—Steve Bank

Sunday, June 21, 2009

WITHOUT A GRAVE by Marcia Talley (Severn House)

Hey, mon, if you don't get a chance to visit the islands in person this year, here's a great way for armchair travel. Hannah Ives and her Naval Academy husband are spending time in the Bahamas while he's on sabbatical. They're enjoying he tranquil, laid back island lifestyle and their congenial neighbors but soon find that there's trouble in paradise. A huge, luxury resort community is being built which threatens the island's delicate coral reef. As the battle between the builders and the islanders ensues, a terrible forest fire reveals a body. A subsequent hurricane leaves another. Hannah and her spunky neighbor, Molly Weston, must use all their detecting skills to solve the crimes.

One of Talley's strengths, for me, is a realistic look at how crime effects ordinary people who encounter bad situations. Even in the face of adversity, life and family must go on. This makes her stories much more believable for me.

Thursday, June 18, 2009

Guest Blogger - Larry Kaplan

I'm pleased to welcome guest blogger Larry Kaplan today. Larry's a new writer with a terrific new book out, House of Ghosts. Please join me in welcoming Larry!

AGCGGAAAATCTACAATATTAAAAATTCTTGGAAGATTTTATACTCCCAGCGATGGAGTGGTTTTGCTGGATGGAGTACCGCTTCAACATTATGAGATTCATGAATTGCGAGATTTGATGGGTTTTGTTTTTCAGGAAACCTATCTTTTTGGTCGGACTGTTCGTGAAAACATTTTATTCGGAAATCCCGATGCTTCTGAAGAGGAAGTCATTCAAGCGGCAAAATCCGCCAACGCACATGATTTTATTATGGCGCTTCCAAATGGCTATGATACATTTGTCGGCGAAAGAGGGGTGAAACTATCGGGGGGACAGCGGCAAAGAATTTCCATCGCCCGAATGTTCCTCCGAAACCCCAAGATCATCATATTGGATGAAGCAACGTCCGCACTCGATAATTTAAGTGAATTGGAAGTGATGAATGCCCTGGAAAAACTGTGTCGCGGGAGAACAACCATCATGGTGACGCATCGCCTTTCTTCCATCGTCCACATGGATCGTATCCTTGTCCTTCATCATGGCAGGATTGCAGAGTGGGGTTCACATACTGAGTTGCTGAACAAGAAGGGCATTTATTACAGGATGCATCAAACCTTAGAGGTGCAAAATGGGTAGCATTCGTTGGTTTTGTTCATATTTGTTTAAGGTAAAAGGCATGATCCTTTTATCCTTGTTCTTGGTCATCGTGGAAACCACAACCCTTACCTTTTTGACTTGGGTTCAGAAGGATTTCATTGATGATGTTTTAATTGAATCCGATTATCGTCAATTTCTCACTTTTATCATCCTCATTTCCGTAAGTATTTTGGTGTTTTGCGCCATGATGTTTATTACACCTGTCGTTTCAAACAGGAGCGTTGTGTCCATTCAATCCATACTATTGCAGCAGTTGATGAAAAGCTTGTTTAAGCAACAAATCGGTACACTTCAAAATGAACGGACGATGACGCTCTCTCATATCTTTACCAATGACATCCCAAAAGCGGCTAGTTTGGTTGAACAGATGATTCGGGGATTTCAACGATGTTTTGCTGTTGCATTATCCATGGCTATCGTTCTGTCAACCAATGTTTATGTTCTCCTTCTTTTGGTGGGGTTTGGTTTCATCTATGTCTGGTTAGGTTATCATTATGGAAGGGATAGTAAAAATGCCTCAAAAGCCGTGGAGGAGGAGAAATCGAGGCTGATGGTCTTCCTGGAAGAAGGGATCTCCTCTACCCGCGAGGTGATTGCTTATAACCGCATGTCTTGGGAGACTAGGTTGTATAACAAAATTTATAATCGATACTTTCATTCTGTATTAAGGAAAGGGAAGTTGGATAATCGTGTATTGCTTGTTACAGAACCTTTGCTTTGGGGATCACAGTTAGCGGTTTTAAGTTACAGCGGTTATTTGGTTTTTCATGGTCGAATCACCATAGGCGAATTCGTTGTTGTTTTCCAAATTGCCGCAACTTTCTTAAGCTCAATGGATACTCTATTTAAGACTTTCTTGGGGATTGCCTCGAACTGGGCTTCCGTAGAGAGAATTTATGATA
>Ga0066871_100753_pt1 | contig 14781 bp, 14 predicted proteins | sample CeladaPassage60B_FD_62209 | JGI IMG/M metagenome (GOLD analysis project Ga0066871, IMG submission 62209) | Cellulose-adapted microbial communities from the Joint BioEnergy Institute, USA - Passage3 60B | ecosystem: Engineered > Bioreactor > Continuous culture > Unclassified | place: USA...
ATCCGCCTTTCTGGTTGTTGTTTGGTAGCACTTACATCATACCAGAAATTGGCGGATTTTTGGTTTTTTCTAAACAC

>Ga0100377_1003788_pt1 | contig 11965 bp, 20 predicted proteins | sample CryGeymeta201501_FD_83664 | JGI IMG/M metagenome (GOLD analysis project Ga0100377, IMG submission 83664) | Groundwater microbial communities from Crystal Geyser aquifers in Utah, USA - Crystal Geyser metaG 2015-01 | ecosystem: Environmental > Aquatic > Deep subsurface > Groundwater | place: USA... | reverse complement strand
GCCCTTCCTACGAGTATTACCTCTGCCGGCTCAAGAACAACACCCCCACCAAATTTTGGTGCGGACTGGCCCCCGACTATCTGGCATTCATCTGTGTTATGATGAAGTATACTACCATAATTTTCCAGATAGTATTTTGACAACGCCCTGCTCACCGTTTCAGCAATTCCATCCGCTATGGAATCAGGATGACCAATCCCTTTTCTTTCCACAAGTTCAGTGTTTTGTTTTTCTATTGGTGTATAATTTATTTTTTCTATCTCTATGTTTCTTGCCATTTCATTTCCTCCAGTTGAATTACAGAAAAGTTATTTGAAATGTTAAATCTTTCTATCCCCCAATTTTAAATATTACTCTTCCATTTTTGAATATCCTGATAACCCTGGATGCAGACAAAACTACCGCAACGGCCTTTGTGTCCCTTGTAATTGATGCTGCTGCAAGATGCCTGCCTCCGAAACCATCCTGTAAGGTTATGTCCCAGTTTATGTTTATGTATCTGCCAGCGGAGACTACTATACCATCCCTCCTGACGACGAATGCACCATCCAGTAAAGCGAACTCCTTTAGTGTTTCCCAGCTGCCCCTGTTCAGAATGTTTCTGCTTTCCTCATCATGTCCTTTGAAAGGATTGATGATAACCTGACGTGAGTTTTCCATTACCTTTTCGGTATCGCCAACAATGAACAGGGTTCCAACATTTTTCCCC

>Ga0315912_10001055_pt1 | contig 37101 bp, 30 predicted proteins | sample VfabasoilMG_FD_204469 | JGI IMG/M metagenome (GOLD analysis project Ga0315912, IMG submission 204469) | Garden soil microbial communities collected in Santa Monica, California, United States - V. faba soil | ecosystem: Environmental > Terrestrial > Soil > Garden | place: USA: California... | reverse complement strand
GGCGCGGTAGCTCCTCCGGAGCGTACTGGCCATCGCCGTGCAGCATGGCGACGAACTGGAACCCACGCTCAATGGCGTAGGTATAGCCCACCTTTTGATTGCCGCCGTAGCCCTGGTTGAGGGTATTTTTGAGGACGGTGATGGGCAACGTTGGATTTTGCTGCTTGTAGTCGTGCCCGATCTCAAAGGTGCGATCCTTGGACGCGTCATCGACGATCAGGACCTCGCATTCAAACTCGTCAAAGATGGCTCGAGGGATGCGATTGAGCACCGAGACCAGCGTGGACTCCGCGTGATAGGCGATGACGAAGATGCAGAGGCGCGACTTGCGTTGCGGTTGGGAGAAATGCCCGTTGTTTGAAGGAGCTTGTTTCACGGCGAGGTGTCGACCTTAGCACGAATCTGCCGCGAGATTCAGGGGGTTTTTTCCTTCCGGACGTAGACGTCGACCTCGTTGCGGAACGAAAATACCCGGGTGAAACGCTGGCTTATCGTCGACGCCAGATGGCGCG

From DDS to Historical Mystery Writer

by Larry Kaplan

The journeys we take on life's paths are never predictable. It's one of the earliest themes in House of Ghosts. Joe Henderson, a washed up detective, finds himself drawn into a mystery that starts with the death of an old neighbor, but takes him on an historical journey from present-day Westfield, New Jersey, to Princeton University, 1939, to the docks of Depression-era Brooklyn, and into the aerial battles above Italy and Poland in 1944. This unlikely but compelling journey leads Henderson to revelations of long-held secrets about thwarted bombing missions over Auschwitz.

I know about unpredictable journeys. A dentist in a solo practice in Scotch Plains New Jersey since 1983, I now find myself the author of a successful mystery book, with two more books in the works.